Social Justice and the Politcs of Global Warming.

Recently, I had a very interesting conversation with George, a fellow alumni and friend from my days at the College of Charleston. George and I lost contact after graduation from COC, but thanks to the wonders of Facebook, we have started conversing again.  For me at least, the experience has been enlightening.  Back in the day, George and I had a very similar vision of the world.  Back then I was a social, political, personal and theological conservative.    I thought homosexuality was a sin akin to addiction, I consistently voted for Republicans, I didn’t date interracially (under threat of being disowned by the family), and I knew that certain people (the unsaved, those of different faiths, and Sinners)  were definitely going to hell in a hand-basket.

Things have changed considerably in the intervening 18 years.  Hopefully, I have gained more wisdom, humility,and forgiveness.  Though I am not longer a conservative, I do not consider myself to be a radical liberal, either.   I like the term “moderate independent.”   I have a love affair with guns and the first and second amendment rights, a great skepticism of government programs supported by big business, and a desire to live my life unfettered by excessive taxes or regulation.   At the same time, I see a need for the a strong government and a strong military. I also think we need the government to create bounds to contain the negative excesses of greed, power, and prejudices.   Basically, I am every politicians dream because I am a swing voter who VOTES.   I am also every politicians nightmare, because I read voraciously, and I participate in politics by writing to my representatives, working with political and lobbying groups, and by putting my money and my votes where my mouth is.   I also judge the effectiveness and responsiveness of my elected officials.  If I don’t like what I see, I start looking for a new representative.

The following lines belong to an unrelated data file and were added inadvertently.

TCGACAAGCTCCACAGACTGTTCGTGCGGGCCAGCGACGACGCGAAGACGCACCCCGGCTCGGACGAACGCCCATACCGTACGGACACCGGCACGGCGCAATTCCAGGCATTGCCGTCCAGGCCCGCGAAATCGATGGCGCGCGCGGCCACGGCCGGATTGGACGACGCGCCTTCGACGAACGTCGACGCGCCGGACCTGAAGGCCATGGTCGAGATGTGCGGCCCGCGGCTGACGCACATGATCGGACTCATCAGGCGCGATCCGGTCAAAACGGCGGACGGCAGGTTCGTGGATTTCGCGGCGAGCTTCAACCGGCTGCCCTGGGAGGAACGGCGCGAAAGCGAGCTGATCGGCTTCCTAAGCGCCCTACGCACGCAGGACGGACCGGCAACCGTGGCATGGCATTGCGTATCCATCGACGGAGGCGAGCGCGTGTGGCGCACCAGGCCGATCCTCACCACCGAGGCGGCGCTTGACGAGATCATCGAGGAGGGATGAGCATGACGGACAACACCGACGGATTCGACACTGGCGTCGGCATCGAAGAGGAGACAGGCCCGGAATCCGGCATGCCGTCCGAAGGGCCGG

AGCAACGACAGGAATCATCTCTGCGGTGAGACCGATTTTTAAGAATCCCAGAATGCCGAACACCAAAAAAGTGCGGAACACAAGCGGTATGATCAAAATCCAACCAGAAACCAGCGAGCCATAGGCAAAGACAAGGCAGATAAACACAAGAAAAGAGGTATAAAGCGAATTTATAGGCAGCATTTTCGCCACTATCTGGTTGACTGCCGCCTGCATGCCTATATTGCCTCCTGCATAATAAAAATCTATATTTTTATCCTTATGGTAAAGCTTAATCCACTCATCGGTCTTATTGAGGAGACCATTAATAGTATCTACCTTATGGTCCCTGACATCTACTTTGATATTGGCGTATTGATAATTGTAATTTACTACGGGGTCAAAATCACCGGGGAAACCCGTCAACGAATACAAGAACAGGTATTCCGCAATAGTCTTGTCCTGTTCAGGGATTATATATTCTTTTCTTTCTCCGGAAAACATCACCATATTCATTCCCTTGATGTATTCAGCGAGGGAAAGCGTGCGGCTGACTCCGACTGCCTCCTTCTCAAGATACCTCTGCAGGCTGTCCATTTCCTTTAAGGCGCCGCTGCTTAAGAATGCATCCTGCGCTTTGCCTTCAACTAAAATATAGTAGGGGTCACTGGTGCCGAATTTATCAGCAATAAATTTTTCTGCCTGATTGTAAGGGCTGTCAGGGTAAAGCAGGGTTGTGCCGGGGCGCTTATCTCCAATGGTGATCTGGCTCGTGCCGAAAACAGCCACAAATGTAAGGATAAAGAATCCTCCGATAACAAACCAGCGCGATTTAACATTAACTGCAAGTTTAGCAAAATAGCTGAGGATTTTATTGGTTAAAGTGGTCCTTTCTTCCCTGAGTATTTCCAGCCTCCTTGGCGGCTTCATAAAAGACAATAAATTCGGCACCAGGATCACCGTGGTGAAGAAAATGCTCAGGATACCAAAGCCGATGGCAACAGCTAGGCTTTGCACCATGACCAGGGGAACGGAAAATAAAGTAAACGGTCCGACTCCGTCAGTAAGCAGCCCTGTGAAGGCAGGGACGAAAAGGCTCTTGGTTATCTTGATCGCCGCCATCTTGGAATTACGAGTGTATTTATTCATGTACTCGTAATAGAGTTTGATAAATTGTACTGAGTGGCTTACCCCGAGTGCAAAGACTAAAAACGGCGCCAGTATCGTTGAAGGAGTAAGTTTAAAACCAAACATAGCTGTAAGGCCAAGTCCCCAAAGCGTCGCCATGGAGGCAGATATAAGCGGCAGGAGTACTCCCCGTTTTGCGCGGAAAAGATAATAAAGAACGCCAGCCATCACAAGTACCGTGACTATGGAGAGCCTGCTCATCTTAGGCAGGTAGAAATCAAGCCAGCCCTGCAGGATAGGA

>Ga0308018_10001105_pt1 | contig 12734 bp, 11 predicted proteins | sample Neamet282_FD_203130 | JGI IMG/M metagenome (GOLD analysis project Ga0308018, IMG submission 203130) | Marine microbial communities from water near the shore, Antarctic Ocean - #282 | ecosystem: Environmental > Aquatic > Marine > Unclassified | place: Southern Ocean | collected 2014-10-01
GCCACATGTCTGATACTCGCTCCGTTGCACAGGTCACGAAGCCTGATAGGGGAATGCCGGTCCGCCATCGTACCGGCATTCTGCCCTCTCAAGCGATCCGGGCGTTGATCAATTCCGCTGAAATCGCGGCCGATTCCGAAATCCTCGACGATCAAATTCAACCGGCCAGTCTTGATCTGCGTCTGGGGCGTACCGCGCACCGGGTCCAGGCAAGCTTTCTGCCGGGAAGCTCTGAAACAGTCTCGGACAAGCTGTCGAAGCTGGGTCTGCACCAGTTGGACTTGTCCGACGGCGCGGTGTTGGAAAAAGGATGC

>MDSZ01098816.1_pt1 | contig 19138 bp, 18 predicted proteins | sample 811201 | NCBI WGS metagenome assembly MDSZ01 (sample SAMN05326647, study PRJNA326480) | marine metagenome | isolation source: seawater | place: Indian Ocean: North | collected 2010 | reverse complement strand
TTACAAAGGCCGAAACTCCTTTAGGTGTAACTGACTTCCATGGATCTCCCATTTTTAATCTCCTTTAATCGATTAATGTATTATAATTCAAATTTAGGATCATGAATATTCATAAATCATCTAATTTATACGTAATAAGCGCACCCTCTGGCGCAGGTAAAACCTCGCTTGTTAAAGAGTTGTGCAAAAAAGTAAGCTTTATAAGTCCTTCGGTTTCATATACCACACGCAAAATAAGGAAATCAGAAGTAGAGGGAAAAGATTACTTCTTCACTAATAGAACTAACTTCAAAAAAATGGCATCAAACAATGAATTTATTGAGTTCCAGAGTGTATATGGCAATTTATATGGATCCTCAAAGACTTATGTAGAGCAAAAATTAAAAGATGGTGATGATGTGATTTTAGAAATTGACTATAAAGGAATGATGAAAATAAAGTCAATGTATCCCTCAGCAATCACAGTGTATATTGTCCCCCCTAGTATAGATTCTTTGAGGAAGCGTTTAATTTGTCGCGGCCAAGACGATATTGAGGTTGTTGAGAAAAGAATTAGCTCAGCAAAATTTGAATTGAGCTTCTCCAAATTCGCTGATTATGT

George, bless his sweet soul, does not  appeared to  have mellowed with age, at least not in the same fashion as I have. If anything, I get the impression he has gotten more radicalized as he has gotten older.  The difference in our world views and opinions has created a challenging space for our renewed friendship.  Many of our political discussions have ended with us agreeing to disagree.

Case in point, George and I had a long, online conversation about the science behind the global warming debate. George is firmly convinced that all of the science surrounding  global warming is false. He is convinced that there is a great conspiracy falsifying the science surrounding the global warming debate by the powerful and elite.  Those in power and those who want to be in power are using the environment and the melting icecaps to create laws  and institutions which remove or reduce the freedoms of the average person while allowing the rich and elite to continuing business as usual.    The plethora of scientific research showing the negative impact of humans on the environment is  a lie according to this point of view.   We humans are incapable of radically altering the environment to that extent, and the environmental changes we are seeing are normal, natural global changes.  His is an intriguing position, but I cannot agree with him.